There is so much confusion out there about how much cardio you should do to lose weight. Some say you need to be doing it every single day. Some say twice a day, and some even say you don’t have to do it at all. So then, who’s right? Let’s break it down and see if we can clarify the question.
Is Cardio Necessary to Lose Weight?
Short answer – it is 100% unnecessary.
Am I recommending that you do zero cardio to lose weight? Absolutely not. However, from a strictly physiological standpoint, cardiovascular training is not required at all to lose weight.
Don’t think so? Try not eating anything for a couple of weeks while you are completely sedentary. Obviously, in time, you will wilt to nothing. Also, please don’t do that.
As health and fitness individuals we aren’t just trying to lose weight. We are trying to spare muscle tissue (or build some) while we drop our body fat. Improved body composition is the goal.
Cardio is a Weight Loss Tool
In order to lose weight, you need to do one very important thing – you need to eat fewer calories than you burn. You could be lifting weights 3 times a week, doing HIIT cardio on your non weight training days, eating whole foods, managing your stress levels, and optimizing your sleep, but weight loss will never happen if you aren’t creating a calorie deficit.
Cardio is a tool for creating a calorie deficit. That is a very important piece of information. It is just one way to create a calorie deficit. There are also many other ways to create that deficit – reduced food intake, strength training, sports, and walking are just a few examples.
How you choose to create that calorie deficit is personal preference. Some people prefer to eat more and exercise more, while others prefer to eat just a little bit less and cut back on the cardio a lot. In the end, the differences are negligible.
Determining Your Cardio Requirements
I recommend that you do the least amount of cardio that is necessary to reach your enjoyment, performance, and body composition goals.
If you have a specific goal to improve your cardiovascular fitness, or to have a faster 5k time, your training is going to need to reflect that. If you just truly enjoy running, biking, swimming, or rowing – you should be doing those things.
But if you’re just trying to maintain your cardiovascular fitness while dropping body fat, you won’t need as much. Whatever your goals, be efficient with it. The reasons are several-fold:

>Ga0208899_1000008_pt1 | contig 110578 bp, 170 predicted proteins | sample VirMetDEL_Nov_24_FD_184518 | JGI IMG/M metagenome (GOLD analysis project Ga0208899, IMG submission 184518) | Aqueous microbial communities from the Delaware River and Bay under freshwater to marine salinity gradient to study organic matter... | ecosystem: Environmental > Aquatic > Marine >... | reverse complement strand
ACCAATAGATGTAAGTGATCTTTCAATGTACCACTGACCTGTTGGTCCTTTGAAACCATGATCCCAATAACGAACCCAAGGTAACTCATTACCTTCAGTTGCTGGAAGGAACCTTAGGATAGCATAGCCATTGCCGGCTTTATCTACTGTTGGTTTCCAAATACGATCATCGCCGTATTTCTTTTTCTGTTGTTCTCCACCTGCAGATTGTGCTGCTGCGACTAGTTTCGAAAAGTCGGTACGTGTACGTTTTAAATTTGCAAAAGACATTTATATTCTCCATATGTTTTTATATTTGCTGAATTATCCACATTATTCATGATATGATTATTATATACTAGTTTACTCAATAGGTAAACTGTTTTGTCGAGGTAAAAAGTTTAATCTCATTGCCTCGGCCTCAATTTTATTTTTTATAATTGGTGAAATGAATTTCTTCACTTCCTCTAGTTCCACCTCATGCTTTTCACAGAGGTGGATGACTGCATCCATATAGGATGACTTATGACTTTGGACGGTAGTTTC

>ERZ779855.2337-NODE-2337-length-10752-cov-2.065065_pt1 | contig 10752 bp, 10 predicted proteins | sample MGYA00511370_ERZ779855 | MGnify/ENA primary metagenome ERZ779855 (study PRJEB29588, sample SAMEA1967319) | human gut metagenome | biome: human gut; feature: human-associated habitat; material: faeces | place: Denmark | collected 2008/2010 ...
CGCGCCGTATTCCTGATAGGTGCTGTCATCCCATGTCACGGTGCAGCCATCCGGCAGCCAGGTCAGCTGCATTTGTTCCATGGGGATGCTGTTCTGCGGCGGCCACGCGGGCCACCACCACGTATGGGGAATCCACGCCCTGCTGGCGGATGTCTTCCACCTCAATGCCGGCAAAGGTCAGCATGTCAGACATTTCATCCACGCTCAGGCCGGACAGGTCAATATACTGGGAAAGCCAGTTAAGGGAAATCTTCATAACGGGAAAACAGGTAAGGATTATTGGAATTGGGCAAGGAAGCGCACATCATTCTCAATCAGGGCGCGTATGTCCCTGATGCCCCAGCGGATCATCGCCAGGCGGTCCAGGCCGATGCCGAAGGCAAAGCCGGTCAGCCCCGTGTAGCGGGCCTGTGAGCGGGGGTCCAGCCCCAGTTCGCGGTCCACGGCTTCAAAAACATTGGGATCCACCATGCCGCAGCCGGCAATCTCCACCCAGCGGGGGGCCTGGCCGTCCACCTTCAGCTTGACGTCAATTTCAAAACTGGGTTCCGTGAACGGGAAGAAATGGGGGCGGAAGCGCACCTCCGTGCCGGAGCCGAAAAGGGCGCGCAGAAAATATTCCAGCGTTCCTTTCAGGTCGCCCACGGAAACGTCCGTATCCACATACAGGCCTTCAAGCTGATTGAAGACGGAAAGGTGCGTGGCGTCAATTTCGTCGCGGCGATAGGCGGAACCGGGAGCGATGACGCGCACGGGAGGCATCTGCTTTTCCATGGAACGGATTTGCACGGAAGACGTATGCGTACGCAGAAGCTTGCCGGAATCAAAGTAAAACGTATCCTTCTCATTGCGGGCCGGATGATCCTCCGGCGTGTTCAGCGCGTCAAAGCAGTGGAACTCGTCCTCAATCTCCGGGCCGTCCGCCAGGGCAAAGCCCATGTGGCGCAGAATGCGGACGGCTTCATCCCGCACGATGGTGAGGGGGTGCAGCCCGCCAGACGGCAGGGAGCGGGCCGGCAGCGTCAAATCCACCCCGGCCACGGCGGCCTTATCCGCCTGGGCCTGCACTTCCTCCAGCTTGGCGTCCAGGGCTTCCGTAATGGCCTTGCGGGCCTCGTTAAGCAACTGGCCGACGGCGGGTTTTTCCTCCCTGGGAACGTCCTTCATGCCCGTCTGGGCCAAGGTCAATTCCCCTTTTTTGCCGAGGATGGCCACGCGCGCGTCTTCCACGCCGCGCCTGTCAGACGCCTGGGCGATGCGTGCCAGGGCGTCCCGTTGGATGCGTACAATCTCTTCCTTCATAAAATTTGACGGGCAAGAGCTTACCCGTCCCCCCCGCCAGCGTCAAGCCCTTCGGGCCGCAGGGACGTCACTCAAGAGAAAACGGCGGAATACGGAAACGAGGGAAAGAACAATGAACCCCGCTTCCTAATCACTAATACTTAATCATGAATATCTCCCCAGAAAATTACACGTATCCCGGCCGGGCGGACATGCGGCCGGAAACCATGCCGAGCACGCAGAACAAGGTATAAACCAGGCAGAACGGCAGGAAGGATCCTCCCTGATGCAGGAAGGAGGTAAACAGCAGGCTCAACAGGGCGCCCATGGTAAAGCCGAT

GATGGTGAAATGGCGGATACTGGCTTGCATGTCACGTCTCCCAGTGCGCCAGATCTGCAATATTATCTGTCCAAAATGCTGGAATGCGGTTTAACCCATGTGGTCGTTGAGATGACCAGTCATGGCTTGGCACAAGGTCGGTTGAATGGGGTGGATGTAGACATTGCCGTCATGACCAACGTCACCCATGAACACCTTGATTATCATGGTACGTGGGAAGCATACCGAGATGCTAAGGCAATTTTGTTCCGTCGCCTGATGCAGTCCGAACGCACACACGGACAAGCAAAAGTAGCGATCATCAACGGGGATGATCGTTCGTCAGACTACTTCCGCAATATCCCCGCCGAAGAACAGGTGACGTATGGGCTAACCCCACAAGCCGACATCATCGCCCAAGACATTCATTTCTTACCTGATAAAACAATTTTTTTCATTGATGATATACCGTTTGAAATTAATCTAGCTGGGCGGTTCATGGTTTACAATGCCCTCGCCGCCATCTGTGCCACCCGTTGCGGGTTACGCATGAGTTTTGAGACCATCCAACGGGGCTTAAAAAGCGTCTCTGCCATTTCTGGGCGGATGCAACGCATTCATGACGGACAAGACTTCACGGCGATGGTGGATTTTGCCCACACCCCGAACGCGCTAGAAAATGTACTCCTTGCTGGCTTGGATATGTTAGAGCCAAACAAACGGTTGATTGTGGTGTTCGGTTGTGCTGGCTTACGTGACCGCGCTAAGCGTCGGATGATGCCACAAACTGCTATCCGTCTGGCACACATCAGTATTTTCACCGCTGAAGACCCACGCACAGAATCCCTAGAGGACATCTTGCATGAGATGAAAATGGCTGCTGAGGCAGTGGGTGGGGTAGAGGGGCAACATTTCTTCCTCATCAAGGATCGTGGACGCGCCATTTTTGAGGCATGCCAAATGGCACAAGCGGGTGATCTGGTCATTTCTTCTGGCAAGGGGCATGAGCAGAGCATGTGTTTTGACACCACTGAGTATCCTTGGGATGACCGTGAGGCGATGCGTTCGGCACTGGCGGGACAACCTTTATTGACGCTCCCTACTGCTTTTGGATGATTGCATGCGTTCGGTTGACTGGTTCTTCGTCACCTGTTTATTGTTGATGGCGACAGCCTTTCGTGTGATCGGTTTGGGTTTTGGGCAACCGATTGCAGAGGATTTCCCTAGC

- In a hypo-caloric environment it is much easier to over-train and end up in a recovery deficit.
- The few calories and nutrients you’re ingesting need to be prioritized for muscle tissue growth and repair. Devoting unneeded energy to cardio works against that goal.
- It is much easier to eat 1 tbsp less of fat each day than it is to run a mile every day. Each one will create about a 100 calorie deficit, but the latter will cause much more stress on the body, especially in a hypo-caloric environment.
I tend to start my clients off with 2-4 days of strength training and then we focus on getting active each day. We save the dedicated cardio sessions for the future when (or if) we need them.
But Wait, Cardio is Good For the Heart!
Well yes, it absolutely is. However, so is any kind of physical activity. That means activities like strength training, when done with intensity, will not only build muscle and burn calories, but will also improve your cardiovascular fitness.
Will strength training provide the same cardiovascular effects as running a 10k will? Probably not, but again, what is your goal?
The strength training will definitely improve your cardiovascular fitness and make you healthy, and if done at least a few days per week, is enough exercise to lose weight and maintain/improve your lean body mass.
The important thing to realize is that cardio doesn’t have to just mean the standard 1 hour of steady-state exercise at a particular heart rate. Your cardiovascular system doesn’t know if you’re running, biking, climbing, or weight lifting. All it knows is the stress that’s placed upon it, and that stress can be applied with just about any kind of activity.
Prioritize Strength Training
The biggest mistake people make is prioritizing cardio when trying to lose weight. It’s almost a forgone conclusion these days that if you want to lose weight you have to make friends with the treadmill, elliptical, stairmaster, or bike.
However, these machines do very little to build muscle. So what happens is when you create a calorie deficit and start losing weight, you get a higher proportion of muscle loss to fat loss as compared to strength training.
Remember, we don’t just want to lose weight. We want to lose fat. Twenty pounds of weight loss means very little if half of that was muscle.
Strength training, on the other hand, will build muscle and burn calories at all hours of the day as it tries to maintain itself. It too is cardiovascular in nature and will do a lot more for your physique than the treadmill ever will.
There’s no need to kill yourself with cardio every day. That is not a sustainable lifestyle for most people. Instead, choose an activity level you enjoy and can live with for a lifetime. Then, adjust your food intake to reach your goals. If you want to lose weight, eat less, and if you want to gain weight, eat more. In the end, it really is that simple.